The third thing I noticed is that there are a lot of commands in this chapter.  We are to grow in Christ (vs. 15), walk not as the Gentiles (vs. 17), put off the former conversation (vs. 22), be renewed in spirit and in mind (vs. 23), put away lying (vs. 25), be angry and sin not (vs. 26), don't give place to the devil (vs. 27), don't steal (vs. 28), work (vs. 28), let no corrupt communication proceed out of our mouths (vs. 29), speak good to edify (vs. 29), grieve not the Holy Spirit (vs. 30), put away bitterness, wrath, anger, clamour, evil speaking, and malice (vs. 31), be kind (vs. 32), forgive (vs. 32).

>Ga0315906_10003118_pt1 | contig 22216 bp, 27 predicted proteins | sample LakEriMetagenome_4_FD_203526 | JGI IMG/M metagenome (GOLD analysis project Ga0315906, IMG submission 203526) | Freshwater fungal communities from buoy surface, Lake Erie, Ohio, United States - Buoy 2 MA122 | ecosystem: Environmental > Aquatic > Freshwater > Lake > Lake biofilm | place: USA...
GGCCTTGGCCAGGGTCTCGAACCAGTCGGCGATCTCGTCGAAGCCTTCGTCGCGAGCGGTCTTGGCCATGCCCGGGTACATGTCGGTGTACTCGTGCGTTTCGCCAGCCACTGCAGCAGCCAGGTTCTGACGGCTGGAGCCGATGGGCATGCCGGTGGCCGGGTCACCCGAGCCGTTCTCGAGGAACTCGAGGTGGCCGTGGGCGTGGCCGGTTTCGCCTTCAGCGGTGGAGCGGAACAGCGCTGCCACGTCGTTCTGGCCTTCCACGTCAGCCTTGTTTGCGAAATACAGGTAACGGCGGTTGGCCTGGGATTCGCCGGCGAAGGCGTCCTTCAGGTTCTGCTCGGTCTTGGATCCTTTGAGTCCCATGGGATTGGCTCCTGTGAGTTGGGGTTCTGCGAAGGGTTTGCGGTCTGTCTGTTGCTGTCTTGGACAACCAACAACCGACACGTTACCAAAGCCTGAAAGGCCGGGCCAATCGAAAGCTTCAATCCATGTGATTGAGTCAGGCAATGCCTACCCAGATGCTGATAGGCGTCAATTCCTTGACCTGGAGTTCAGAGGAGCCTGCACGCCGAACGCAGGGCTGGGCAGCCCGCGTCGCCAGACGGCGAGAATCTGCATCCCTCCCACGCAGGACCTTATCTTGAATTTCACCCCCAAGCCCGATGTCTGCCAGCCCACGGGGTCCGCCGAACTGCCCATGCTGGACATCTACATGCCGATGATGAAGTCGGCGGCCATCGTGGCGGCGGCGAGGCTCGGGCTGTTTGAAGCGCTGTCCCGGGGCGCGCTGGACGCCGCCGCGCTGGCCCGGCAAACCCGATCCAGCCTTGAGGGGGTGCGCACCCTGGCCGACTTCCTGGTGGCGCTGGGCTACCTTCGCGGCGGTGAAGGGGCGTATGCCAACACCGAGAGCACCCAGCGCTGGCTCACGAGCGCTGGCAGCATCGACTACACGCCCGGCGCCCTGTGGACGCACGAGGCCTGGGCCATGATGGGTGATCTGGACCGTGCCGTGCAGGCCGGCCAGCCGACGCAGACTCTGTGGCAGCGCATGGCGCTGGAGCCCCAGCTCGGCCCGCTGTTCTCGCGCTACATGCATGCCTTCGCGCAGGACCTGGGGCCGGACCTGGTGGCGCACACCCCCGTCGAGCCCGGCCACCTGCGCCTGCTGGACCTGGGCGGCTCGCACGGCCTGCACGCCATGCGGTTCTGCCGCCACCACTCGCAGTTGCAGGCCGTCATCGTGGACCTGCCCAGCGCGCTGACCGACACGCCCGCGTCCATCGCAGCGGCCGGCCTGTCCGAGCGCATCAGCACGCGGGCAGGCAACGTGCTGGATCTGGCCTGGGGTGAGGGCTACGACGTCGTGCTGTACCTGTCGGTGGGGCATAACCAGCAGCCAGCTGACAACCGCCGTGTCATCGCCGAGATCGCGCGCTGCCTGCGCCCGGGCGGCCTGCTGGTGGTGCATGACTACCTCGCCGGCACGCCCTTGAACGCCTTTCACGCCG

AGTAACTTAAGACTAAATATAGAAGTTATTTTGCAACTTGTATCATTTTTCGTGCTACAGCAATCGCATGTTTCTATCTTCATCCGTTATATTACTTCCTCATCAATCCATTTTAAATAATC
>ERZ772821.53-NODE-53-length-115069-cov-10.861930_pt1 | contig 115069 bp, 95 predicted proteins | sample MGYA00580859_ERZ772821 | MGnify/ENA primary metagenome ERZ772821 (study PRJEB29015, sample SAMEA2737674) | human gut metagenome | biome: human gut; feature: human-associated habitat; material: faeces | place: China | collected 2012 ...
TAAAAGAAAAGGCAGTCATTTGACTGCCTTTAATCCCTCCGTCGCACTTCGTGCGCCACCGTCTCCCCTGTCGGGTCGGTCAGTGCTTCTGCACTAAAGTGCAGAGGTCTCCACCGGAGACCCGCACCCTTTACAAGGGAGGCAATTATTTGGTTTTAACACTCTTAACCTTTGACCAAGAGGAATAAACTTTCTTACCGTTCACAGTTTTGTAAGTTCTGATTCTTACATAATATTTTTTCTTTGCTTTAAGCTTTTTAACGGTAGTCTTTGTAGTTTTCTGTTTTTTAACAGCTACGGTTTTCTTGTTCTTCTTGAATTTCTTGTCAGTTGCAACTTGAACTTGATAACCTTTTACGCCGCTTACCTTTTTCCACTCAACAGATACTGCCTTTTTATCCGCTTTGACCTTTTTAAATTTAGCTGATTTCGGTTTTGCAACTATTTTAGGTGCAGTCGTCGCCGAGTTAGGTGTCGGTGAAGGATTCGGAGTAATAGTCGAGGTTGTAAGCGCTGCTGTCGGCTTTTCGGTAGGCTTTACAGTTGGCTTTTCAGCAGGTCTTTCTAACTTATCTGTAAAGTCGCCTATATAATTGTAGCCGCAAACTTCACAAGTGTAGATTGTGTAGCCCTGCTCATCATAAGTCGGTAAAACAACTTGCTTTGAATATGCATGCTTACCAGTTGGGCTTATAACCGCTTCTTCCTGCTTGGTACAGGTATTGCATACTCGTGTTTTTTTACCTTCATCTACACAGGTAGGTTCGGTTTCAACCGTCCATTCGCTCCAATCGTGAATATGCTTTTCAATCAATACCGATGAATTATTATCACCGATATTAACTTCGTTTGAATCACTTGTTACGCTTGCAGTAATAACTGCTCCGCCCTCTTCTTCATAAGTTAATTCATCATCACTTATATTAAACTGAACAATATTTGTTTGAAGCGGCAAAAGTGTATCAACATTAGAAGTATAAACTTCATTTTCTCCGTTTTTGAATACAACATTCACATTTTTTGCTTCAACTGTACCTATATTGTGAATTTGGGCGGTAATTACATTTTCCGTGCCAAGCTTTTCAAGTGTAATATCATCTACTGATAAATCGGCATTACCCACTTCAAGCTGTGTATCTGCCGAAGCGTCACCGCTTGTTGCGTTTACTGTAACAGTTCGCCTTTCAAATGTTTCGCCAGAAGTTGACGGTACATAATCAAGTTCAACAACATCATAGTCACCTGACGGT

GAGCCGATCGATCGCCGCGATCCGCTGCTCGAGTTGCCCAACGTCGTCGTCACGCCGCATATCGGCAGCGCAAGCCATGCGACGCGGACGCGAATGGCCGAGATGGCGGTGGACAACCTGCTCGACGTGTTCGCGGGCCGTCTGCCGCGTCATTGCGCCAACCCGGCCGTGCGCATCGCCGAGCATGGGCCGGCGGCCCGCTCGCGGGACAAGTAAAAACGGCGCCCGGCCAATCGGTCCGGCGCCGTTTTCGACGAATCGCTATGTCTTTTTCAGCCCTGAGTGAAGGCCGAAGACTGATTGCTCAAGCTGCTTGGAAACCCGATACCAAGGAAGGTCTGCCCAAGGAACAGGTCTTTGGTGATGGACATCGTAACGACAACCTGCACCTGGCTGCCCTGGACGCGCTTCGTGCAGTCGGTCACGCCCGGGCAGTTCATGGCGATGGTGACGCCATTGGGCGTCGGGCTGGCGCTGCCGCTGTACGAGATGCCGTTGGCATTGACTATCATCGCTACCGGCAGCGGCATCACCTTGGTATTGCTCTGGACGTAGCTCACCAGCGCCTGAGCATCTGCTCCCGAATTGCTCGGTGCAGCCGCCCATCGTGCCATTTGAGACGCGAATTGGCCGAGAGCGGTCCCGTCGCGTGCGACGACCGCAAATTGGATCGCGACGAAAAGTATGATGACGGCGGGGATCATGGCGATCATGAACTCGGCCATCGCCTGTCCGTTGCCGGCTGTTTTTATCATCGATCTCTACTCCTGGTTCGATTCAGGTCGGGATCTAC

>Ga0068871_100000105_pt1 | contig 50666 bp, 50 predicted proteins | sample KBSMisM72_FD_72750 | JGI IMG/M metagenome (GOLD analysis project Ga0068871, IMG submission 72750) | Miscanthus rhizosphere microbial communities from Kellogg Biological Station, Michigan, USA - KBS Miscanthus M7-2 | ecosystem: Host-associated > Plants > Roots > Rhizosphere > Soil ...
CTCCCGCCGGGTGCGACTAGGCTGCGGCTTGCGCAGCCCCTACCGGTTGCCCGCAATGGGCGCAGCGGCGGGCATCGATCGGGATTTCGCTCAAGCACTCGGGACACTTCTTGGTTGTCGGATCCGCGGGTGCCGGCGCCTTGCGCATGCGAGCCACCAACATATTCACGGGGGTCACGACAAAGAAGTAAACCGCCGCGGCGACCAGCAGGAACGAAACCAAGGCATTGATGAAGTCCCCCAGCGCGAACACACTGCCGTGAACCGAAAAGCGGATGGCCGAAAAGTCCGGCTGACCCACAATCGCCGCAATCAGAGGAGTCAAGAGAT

It seems that along with unity comes a lot of responsibility.  It seems that if unity is to be possible then we must endeavour to live with these characteristics. I believe this is the point Paul is trying to make here.  He wants everyone on the same page.  Ultimately, all these commands lead to one goal.  Living for Christ.  Many are trying to achieve some sort of "unity in diversity" by ignoring so-called secondary issues in Scripture.  Yet Paul hits on some pretty obscure stuff in this passage.  He doesn't talk about the inerrancy of Scripture, or the virgin birth, or the blood atonement.  He goes beyond the fundamentals of the faith when dealing with unity.  His focus is on what many deem "non-essentials."  Why?  Why does Paul spend so much time dealing with "non-essentials" if they are NON-ESSENTIAL?  That's a good question.  Maybe an answer can be found in verse 15... grow up into him in all things, which is the head, even Christ.  We are to grow in ALL things in Christ, not just the "five fundamentals."